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  -  Education   -  North Asia Education   -  2023 North Asia Language and Culture Study Tour

5 September 2023

For the second year running North Asia CAPE facilitated a four night-five day domestic study tour. This year we focused on two cities, Dunedin and Christchurch and it involved eighteen NZ high school students currently studying Chinese, Japanese, or Korean languages.

The aim of the tour was to increase cross cultural competencies, provide students with a greater understanding of the advantages of learning a North Asia language, and increase their awareness of North Asia as it relates to Aotearoa NZ history. Key components of the tour included language immersion, cultural immersion, and Aotearoa NZ history of all three countries of focus.

One of the core impacts of this programme is that students of one North Asian language are exposed to and given the opportunity to become interested in the other North Asian languages

I took away a newfound love for speaking in Mandarin Chinese. I enjoy speaking it more than the language I am currently studying.” Participant on the 2023 North Asia Language and Culture Study Tour

As fun as the workshops were, it was so cool to be able to meet people who share similar dreams to you while also learning so much about each others language”. Participant on the 2023 North Asia Language and Culture Study Tour

The first day started with Professor Henry Johnson from the University of Otago who provided an overview of the strong connections New Zealand has with China, Japan, and South Korea by introducing the musical cultures of those countries in the context of Aotearoa New Zealand history. Students were treated to musical performances on traditional Chinese musical instruments (Guqing, and Yángqín) preparing them for the next day of activities focusing on China.

Day two started with Chinese language immersion facilitated by Professor Paola Voci at the University of Otago. She equipped students with the confidence to use basic expressions effectively in conversation as well as write common Chinese characters. Focus in the afternoon was on Chinese immigration to New Zealand and its importance to Aotearoa NZ history at Toitū Otago early settlers Museum. A short distance away Lan Yuan gardens offered the opportunity appreciate Dunedin city’s heritage and strong ties with China while learning about its hidden culture and traditions. The Otago Southland Chinese Association introduced Chinese lion dance, then gave a performance. Later students participated in a workshop, learning how to play the drums and wear the lion dance costumes. They then challenged themselves by giving their own lion dance performance.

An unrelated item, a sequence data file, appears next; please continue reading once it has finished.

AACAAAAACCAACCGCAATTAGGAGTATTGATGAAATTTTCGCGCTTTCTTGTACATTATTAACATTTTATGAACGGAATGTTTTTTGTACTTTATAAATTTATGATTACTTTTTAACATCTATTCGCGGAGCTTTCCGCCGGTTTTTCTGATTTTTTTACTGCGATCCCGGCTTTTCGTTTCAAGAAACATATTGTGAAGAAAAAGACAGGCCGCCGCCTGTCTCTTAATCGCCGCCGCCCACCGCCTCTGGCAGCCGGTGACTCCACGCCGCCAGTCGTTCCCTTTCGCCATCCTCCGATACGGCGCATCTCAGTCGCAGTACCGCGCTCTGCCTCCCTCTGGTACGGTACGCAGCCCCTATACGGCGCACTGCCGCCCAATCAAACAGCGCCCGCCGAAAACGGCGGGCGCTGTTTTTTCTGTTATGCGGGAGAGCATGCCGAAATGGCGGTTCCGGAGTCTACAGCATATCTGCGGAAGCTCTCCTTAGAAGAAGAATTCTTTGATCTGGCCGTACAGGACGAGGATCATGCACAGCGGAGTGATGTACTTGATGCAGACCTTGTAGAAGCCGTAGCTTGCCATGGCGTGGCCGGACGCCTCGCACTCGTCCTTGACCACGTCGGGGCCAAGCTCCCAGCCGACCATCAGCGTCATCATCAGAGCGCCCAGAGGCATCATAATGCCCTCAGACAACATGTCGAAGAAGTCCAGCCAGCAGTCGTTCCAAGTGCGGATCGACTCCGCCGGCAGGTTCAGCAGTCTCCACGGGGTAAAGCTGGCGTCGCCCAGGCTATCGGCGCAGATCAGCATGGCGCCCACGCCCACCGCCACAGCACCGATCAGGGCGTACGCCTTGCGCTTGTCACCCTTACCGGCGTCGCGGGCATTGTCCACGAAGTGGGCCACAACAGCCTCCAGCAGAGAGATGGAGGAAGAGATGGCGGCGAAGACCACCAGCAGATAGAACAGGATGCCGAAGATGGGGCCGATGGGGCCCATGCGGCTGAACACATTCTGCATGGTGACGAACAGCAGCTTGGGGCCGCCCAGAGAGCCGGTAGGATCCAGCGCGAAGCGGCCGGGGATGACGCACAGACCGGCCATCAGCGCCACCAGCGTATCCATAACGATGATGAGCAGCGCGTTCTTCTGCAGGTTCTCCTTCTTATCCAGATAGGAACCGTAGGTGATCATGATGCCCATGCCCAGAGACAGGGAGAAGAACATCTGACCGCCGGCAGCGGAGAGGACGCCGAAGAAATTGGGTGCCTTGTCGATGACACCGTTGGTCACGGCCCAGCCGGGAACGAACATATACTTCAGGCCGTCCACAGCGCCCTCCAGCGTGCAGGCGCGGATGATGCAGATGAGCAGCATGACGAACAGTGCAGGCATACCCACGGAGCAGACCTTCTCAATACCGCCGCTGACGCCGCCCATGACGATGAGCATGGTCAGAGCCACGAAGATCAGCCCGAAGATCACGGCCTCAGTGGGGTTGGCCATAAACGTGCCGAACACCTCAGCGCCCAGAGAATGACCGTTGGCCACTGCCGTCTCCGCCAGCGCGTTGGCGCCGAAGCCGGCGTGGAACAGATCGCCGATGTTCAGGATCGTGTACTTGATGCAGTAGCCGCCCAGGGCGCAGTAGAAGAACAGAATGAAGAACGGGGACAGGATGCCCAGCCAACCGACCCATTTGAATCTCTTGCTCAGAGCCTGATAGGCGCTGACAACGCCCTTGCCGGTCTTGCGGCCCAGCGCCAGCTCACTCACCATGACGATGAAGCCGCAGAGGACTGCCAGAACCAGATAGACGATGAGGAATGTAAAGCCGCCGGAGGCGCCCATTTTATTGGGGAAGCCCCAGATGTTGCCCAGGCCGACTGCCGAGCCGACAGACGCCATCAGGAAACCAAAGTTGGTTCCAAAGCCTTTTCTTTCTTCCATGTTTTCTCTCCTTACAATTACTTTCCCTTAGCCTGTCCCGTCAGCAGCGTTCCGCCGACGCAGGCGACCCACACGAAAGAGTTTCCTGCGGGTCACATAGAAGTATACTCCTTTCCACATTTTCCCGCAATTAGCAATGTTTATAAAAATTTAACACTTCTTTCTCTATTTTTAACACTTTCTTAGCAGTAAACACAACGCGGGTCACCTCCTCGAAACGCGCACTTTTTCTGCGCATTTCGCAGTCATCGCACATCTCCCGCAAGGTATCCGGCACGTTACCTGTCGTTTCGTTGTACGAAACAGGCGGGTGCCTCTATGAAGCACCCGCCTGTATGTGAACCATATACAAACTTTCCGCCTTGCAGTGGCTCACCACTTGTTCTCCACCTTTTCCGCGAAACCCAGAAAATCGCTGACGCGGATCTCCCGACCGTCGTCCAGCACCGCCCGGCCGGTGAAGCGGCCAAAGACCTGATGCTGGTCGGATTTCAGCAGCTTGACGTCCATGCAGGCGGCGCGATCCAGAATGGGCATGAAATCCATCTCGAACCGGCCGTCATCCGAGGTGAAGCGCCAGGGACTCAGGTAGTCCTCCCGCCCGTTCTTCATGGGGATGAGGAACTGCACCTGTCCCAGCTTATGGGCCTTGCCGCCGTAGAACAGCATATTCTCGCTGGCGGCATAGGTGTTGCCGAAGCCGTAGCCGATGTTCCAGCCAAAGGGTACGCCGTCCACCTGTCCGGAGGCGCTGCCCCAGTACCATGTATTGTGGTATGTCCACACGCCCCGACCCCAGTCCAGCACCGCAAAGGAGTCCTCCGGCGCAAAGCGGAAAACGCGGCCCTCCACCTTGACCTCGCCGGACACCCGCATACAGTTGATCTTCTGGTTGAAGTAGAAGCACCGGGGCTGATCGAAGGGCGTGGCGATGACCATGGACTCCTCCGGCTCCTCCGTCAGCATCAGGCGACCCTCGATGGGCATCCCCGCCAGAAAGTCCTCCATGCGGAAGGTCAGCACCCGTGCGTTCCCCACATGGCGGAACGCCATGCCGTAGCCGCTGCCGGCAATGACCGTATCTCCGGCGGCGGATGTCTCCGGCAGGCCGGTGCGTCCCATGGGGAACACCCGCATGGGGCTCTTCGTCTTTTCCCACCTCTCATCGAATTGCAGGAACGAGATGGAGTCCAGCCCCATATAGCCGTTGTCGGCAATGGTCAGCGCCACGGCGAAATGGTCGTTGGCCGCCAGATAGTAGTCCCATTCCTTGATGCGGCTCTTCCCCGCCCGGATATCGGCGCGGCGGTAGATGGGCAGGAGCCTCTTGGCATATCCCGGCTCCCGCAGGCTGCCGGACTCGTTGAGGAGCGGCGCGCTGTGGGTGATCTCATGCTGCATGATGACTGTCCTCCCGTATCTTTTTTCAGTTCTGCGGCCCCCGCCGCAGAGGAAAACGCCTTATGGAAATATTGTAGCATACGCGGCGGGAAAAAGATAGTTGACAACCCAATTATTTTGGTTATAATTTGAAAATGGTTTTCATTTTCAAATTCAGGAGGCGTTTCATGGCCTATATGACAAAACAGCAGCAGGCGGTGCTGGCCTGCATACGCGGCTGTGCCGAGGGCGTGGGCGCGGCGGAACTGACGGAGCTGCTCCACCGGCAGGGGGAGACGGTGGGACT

The next day focused on Japan. Students visited the University of Canterbury for two presentations. Dr. Masayoshi Ogino kept the attention of students with interactive language immersion group tasks combined with Japanese well-being and mindfulness phrases to remember. Associate Professor Alistair Swale introduced anime and manga in a way that students could grasp the history, meaning, and context for contemporary Japanese pop culture many students were familiar with. Later, an Aikido performance at the Shinryukan Aikido Canterbury dojo including a practical workshop gave students simple but effective self-defence techniques with deep Japanese cultural significance. Japanese members of the Kurashiki Sister City Committee, and the Japanese Society of Canterbury later outlined the importance of relationship between Christchurch and Kurashiki cities.

Day four of the tour was Korea day. Simon Oe from Christchurch Songpa-gu Sister City Committee provided an overview of the relationship between New Zealand and South Korea highlighting the strong connections that exist between the two countries including the importance of recognizing New Zealand’s involvement in the Korean war. He then joined the group at Halswell Quarry Park where he provided a guided tour of the Korean garden. Students not only saw a glimpse of Korea but also learned about the strong ties between Aotearoa and Korea. In the garden was the Korean pavilion (jeongja), installed to commemorate the 60th anniversary of the NZ-Korea diplomatic relations and to honor the contribution and sacrifices of NZ Korean war veterans. In the afternoon students learned the Korean alphabet Hangeul and useful Korean phrases. This was followed by a dance workshop with students showcasing their K-pop dance moves. The day ended with a Korean traditional costume Hanbok and Korean fan dance experience. Overall, the programme immersed the students with Korea’s traditional and contemporary culture.

The morning of the final day was dedicated to preparing for final language group presentations later that afternoon. After lunch students learned about the importance of global citizenship and the key role language learning plays in understanding different people and cultures from all around the world.
The tour ended on a high note with student group presentations sharing their wonderful experiences and demonstrating their confidence to bring back their learnings to their schools and treasure the memories they have.

North Asia CAPE would like to acknowledge support making this tour possible: the University of Otago, the university of Canterbury, Toitū Otago Settlers Museum, City Walks, Kurashiki Sister City Committee, Christchurch Songpa-gu Sister City Committee, Korean Education Centre, and the many cultural providers who made this study tour possible.